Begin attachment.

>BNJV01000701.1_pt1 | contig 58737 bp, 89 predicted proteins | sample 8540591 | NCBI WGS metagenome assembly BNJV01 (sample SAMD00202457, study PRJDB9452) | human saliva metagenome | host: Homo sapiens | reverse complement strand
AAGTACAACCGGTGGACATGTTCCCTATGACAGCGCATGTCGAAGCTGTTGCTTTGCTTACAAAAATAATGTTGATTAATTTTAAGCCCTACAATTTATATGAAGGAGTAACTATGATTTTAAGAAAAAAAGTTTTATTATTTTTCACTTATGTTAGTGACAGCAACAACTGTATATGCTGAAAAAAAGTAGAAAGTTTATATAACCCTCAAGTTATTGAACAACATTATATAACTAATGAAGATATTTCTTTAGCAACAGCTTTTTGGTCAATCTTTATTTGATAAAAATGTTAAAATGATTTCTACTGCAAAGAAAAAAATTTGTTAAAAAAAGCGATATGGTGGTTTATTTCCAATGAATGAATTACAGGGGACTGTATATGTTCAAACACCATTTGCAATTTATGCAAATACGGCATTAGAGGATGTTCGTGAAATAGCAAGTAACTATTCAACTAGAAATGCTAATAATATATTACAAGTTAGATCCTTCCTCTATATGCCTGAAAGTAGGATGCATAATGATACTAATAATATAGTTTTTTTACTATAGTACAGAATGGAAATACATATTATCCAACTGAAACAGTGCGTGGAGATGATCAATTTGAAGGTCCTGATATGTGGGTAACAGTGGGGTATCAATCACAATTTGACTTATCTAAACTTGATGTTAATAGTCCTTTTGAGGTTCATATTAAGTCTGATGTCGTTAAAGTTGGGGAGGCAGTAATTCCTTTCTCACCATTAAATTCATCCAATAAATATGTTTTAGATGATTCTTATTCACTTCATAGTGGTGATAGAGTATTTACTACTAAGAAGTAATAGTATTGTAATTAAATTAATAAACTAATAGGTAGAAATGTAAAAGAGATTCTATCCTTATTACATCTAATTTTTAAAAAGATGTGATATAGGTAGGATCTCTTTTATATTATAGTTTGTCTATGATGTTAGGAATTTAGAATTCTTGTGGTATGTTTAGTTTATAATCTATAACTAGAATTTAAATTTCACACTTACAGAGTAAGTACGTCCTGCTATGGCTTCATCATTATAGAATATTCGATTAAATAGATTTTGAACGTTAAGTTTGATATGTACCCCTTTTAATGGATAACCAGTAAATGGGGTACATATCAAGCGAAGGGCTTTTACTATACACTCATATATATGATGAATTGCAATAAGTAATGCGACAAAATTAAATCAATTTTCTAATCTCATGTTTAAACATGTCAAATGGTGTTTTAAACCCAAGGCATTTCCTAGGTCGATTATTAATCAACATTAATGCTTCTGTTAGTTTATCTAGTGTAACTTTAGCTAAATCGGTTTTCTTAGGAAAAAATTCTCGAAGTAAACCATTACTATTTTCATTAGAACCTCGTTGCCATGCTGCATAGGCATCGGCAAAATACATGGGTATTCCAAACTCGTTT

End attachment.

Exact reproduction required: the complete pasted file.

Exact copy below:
>BNJV01000701.1_pt1 | contig 58737 bp, 89 predicted proteins | sample 8540591 | NCBI WGS metagenome assembly BNJV01 (sample SAMD00202457, study PRJDB9452) | human saliva metagenome | host: Homo sapiens | reverse complement strand
AAGTACAACCGGTGGACATGTTCCCTATGACAGCGCATGTCGAAGCTGTTGCTTTGCTTACAAAAATAATGTTGATTAATTTTAAGCCCTACAATTTATATGAAGGAGTAACTATGATTTTAAGAAAAAAAGTTTTATTATTTTTCACTTATGTTAGTGACAGCAACAACTGTATATGCTGAAAAAAAGTAGAAAGTTTATATAACCCTCAAGTTATTGAACAACATTATATAACTAATGAAGATATTTCTTTAGCAACAGCTTTTTGGTCAATCTTTATTTGATAAAAATGTTAAAATGATTTCTACTGCAAAGAAAAAAATTTGTTAAAAAAAGCGATATGGTGGTTTATTTCCAATGAATGAATTACAGGGGACTGTATATGTTCAAACACCATTTGCAATTTATGCAAATACGGCATTAGAGGATGTTCGTGAAATAGCAAGTAACTATTCAACTAGAAATGCTAATAATATATTACAAGTTAGATCCTTCCTCTATATGCCTGAAAGTAGGATGCATAATGATACTAATAATATAGTTTTTTTACTATAGTACAGAATGGAAATACATATTATCCAACTGAAACAGTGCGTGGAGATGATCAATTTGAAGGTCCTGATATGTGGGTAACAGTGGGGTATCAATCACAATTTGACTTATCTAAACTTGATGTTAATAGTCCTTTTGAGGTTCATATTAAGTCTGATGTCGTTAAAGTTGGGGAGGCAGTAATTCCTTTCTCACCATTAAATTCATCCAATAAATATGTTTTAGATGATTCTTATTCACTTCATAGTGGTGATAGAGTATTTACTACTAAGAAGTAATAGTATTGTAATTAAATTAATAAACTAATAGGTAGAAATGTAAAAGAGATTCTATCCTTATTACATCTAATTTTTAAAAAGATGTGATATAGGTAGGATCTCTTTTATATTATAGTTTGTCTATGATGTTAGGAATTTAGAATTCTTGTGGTATGTTTAGTTTATAATCTATAACTAGAATTTAAATTTCACACTTACAGAGTAAGTACGTCCTGCTATGGCTTCATCATTATAGAATATTCGATTAAATAGATTTTGAACGTTAAGTTTGATATGTACCCCTTTTAATGGATAACCAGTAAATGGGGTACATATCAAGCGAAGGGCTTTTACTATACACTCATATATATGATGAATTGCAATAAGTAATGCGACAAAATTAAATCAATTTTCTAATCTCATGTTTAAACATGTCAAATGGTGTTTTAAACCCAAGGCATTTCCTAGGTCGATTATTAATCAACATTAATGCTTCTGTTAGTTTATCTAGTGTAACTTTAGCTAAATCGGTTTTCTTAGGAAAAAATTCTCGAAGTAAACCATTACTATTTTCATTAGAACCTCGTTGCCATGCTGCATAGGCATCGGCAAAATACATGGGTATTCCAAACTCGTTT